PMCID: PMC4240295  PMID: 25348632
lesion symptom mapping; aphasia; language processing; phonology; semantics
2.  The anterior temporal lobes support residual comprehension in Wernicke’s aphasia 
Brain  2014;137(3):931-943.
Robson et al. use fMRI to investigate preserved written word and picture comprehension in Wernicke’s aphasia (impaired verbal comprehension following left temporoparietal damage). Bilaterally enhanced activation in the ventral and anterior temporal lobes as patients semantically process visually presented material emphasizes the importance of these regions for multimodal comprehension.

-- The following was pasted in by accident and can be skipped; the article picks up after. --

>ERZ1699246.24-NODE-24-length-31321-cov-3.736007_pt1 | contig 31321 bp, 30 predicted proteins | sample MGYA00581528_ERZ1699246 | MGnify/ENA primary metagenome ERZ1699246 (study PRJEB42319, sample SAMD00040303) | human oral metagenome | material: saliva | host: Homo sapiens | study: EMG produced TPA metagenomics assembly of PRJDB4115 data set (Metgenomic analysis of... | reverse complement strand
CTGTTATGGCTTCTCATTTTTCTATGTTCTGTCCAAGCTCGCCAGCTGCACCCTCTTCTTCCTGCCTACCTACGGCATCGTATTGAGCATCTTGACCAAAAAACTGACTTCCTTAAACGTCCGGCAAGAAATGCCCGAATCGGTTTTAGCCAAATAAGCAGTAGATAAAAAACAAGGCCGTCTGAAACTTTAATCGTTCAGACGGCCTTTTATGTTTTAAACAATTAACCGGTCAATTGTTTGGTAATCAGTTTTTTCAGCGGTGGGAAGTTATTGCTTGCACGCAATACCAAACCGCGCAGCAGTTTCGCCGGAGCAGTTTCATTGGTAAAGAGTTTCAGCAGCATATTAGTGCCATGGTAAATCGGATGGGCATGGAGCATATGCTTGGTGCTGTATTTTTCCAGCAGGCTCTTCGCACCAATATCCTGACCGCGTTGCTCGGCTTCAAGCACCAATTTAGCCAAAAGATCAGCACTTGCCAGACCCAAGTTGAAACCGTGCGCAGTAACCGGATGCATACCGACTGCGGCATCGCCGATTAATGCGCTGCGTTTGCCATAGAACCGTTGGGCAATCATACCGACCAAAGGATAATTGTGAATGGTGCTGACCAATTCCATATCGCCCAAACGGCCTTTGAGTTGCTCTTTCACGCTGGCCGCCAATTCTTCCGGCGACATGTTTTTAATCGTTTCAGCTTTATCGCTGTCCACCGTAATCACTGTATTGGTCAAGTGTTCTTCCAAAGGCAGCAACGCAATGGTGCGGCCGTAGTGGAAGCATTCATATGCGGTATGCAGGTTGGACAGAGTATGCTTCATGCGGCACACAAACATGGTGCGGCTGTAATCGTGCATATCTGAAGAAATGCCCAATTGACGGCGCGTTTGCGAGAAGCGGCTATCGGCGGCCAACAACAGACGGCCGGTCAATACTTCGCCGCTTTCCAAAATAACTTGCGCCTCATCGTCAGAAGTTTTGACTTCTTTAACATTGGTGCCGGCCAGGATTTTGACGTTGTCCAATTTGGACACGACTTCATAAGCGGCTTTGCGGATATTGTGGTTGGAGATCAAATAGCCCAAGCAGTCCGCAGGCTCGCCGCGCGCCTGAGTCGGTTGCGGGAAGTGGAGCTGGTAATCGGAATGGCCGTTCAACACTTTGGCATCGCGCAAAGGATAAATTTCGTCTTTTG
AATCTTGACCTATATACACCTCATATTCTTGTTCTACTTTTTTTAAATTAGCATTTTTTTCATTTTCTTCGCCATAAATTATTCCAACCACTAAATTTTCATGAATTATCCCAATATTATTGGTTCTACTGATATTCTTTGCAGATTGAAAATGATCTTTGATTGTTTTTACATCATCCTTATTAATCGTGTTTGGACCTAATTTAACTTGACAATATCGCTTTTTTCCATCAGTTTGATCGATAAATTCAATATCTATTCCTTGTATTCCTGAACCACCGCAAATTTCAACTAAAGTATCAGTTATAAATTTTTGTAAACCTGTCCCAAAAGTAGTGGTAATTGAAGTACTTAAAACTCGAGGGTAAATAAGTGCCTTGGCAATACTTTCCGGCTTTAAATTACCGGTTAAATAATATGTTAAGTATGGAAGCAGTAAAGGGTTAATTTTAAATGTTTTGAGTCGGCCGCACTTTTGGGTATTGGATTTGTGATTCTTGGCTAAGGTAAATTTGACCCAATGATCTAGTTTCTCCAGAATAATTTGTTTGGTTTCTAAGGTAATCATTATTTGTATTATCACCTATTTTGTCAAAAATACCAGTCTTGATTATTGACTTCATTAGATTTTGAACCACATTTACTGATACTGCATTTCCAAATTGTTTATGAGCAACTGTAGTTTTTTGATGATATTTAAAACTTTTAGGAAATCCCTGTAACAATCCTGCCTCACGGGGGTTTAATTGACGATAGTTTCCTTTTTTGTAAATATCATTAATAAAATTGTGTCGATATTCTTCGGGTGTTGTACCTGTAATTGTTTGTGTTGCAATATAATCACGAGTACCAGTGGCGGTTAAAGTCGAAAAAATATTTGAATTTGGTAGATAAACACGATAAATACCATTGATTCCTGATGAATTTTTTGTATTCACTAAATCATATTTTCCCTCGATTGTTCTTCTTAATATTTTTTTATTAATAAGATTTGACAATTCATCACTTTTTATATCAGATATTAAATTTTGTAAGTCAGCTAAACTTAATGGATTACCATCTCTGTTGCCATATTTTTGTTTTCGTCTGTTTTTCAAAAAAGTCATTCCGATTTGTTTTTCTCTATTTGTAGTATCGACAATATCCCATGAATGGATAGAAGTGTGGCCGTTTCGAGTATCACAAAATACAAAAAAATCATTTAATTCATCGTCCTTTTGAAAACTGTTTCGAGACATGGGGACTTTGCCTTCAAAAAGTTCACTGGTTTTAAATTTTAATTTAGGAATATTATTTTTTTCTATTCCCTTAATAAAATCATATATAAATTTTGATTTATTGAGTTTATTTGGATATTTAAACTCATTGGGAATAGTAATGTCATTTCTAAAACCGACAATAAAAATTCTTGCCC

Wernicke’s aphasia occurs after a stroke to classical language comprehension regions in the left temporoparietal cortex. Consequently, auditory–verbal comprehension is significantly impaired in Wernicke’s aphasia but the capacity to comprehend visually presented materials (written words and pictures) is partially spared. This study used functional magnetic resonance imaging to investigate the neural basis of written word and picture semantic processing in Wernicke’s aphasia, with the wider aim of examining how the semantic system is altered after damage to the classical comprehension regions. Twelve participants with chronic Wernicke’s aphasia and 12 control participants performed semantic animate–inanimate judgements and a visual height judgement baseline task. Whole brain and region of interest analysis in Wernicke’s aphasia and control participants found that semantic judgements were underpinned by activation in the ventral and anterior temporal lobes bilaterally. The Wernicke’s aphasia group displayed an ‘over-activation’ in comparison with control participants, indicating that anterior temporal lobe regions become increasingly influential following reduction in posterior semantic resources. Semantic processing of written words in Wernicke’s aphasia was additionally supported by recruitment of the right anterior superior temporal lobe, a region previously associated with recovery from auditory-verbal comprehension impairments. Overall, the results provide support for models in which the anterior temporal lobes are crucial for multimodal semantic processing and that these regions may be accessed without support from classic posterior comprehension regions.